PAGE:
Known variously throughout Ireland as St. Brigid, Brighid, Brigit, Bridget or Bride, it was believed that she travelled around the countryside on the eve of her festival, blessing both the people and their livestock.
To show that her visit was welcome, families would place a cake or pieces of bread and butter on the windowsill. In some parts of Ireland, the bread would be an oatmeal loaf in the shape of a cross which was specially baked for the occasion. A sheaf of corn was often placed beside it as refreshment for the saint’s favorite white cow which accompanied her. In some places, the offering was left to be taken by a hungry, homeless person.
This feast day(February 1st) heralded the first day of Spring(Imbolc). Similar to the United States groundhog tradition, if a hedgehog came out of his burrow on St. Brigid’s Day, it was a sign that mild weather was coming. If he went back into his burrow, it was a sign that bad weather would continue.

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Irish Landmarks:The Abbey Theatre
by Bridget Haggerty

Led by W.B. Yeats, a group of prominent figures in Irish literature came together with the intention of championing, promoting and preserving the works of Irish-born playwrights. It's thanks to Yeats, Lady Augusta Gregory, J.M. Synge and George Russell that many of the most memorable plays of all time are still being enjoyed by theater-goers all over the world.

The group met in 1903 and founded the Irish National Theatre Society. Then, in 1904, with the assistance of a subsidy from Miss Annie Horniman and free use of a theater on Old Abbey Street, the Abbey Theater opened its doors for the first time on December 27th.

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Butter
by Lady Gregory

Butter, that's a thing that's very much meddled with. On the first of May before sunrise it's very apt to be all taken away out of the milk. And if ever you lend your churn or your dishes to your neighbour, she'll be able to wish away your butter after that. There was a woman used to lend a drop of milk to the woman that lived next door, and one day she was churning, churning, and no butter came. And at last some person came into the house and said, "It's hard for you to have butter here, and if you want to know where it is, look into the next house."

So she went in and there was her neighbour letting on to be churning in a quart bottle, and rolls of butter beside her. So she made as if to choke her, and the woman run out into the garden and picked some mullein leaves, and said, "Put these leaves in under your churn, and you'll find your butter come back again." And so she did. And she found it all in the churn after.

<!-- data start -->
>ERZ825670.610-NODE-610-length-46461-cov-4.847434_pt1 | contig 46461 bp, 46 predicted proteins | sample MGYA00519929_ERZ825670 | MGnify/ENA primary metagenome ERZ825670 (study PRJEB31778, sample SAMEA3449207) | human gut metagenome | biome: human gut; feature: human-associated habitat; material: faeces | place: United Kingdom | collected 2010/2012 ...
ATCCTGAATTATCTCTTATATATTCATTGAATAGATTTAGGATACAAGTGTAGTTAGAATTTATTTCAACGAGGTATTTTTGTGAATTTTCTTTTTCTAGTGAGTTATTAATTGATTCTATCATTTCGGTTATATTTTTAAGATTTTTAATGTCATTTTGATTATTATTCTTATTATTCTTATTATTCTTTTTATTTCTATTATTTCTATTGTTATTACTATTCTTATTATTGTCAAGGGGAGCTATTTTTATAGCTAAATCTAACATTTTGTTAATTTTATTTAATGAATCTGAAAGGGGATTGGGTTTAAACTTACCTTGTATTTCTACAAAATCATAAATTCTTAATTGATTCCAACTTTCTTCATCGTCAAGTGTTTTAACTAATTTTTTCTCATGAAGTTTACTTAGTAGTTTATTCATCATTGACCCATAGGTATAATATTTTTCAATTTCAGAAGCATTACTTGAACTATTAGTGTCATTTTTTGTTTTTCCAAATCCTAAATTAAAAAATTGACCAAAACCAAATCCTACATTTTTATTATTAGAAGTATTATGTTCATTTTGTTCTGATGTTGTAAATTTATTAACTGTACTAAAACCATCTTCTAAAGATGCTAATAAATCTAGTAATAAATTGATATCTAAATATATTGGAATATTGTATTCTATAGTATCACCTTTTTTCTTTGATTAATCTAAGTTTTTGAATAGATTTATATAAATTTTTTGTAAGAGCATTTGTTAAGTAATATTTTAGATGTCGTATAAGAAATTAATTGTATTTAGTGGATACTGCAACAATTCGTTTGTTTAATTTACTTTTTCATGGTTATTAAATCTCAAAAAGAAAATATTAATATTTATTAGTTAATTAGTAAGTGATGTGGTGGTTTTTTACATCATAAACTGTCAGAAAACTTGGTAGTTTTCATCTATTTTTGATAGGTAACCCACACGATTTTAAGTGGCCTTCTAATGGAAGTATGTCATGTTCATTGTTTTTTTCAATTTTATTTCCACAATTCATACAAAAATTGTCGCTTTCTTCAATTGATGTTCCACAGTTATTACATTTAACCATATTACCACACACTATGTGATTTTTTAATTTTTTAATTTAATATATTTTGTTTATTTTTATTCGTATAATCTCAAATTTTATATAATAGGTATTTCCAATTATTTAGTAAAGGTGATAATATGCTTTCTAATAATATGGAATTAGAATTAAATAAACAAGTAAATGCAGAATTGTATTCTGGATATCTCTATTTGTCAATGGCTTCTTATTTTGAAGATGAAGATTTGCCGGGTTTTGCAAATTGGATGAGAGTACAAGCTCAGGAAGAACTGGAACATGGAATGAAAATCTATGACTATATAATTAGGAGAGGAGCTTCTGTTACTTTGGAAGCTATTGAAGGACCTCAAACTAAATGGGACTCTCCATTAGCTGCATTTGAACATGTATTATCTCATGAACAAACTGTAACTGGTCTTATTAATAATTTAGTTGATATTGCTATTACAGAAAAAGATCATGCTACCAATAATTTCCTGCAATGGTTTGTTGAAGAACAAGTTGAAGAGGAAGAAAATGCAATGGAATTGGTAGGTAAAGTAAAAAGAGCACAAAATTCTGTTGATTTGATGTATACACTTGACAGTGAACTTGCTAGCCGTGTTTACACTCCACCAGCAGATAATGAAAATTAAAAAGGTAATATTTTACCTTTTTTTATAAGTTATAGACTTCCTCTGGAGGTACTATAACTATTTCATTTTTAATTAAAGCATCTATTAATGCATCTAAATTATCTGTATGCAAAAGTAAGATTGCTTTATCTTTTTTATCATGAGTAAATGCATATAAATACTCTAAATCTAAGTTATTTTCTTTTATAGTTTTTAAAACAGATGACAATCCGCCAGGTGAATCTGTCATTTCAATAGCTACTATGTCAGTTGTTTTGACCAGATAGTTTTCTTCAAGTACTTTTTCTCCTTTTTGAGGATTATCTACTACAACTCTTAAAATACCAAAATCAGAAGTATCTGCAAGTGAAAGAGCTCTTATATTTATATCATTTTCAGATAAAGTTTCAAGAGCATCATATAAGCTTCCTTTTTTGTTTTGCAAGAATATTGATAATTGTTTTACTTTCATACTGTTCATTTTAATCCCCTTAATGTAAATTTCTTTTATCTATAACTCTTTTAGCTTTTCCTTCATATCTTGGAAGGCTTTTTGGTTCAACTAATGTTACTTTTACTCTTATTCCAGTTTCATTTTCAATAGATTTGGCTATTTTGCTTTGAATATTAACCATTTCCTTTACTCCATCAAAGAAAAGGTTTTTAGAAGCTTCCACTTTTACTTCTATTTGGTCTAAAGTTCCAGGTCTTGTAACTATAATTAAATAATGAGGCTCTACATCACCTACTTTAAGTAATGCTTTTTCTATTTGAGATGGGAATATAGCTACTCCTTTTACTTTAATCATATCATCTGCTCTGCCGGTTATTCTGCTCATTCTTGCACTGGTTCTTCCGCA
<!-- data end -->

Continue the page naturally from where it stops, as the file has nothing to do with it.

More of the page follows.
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The Irish Kitchen: A Taste of Ireland: The Potato
by Bridget Haggerty

Ask anyone to name the one food they most associate with the Emerald Isle, and nine out of ten people will say the potato. Today, Ireland's inhabitants consume more potatoes per capita than any other country in Europe or the United States - more than three hundred pounds a year for each man, woman, and child. What may be surprising to many readers is that the potato didn't exist in Ireland until the end of the 16th century.

A perennial plant of the Nightshade family, its widely swollen underground stem or tuber is believed to have originally been used as a vegetable in the Andes Mountains of South America. After being introduced into Europe it was brought to North America and from there, it was taken to the British Isles by the English. Ironically, it is thought that the blight which caused the potato crops to fail and which ultimately led to the Great Famine, came from the United States.

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Basic Irish: A New year

A New Year, A New You? Whether or you succeed in taking off the pounds or giving up the smokes, why not make this year the year you resolve to learn some Irish? We have close to seventy lessons, beginning with the very basics all the way to greetings and toasts! Athbhlian faoi mhaise! (Happy New Year! (pronunciation: Ah-vleen fwee wash-eh)


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Kids' Ireland: Sean & The Selkie
by Grainne Rowland

The sun was just about to set. Three tired fishermen plodded along the narrow coast road to their homes. They were famished for their evening meals and looking forward to a bit of a rest.

Sean was the first around a bend in the road. He stopped so suddenly that the others bumped into him.

"Shhh!" Sean whispered. "Look!"

The three stared at the most beautiful woman they had ever seen. She sat on the rocks combing her long red hair.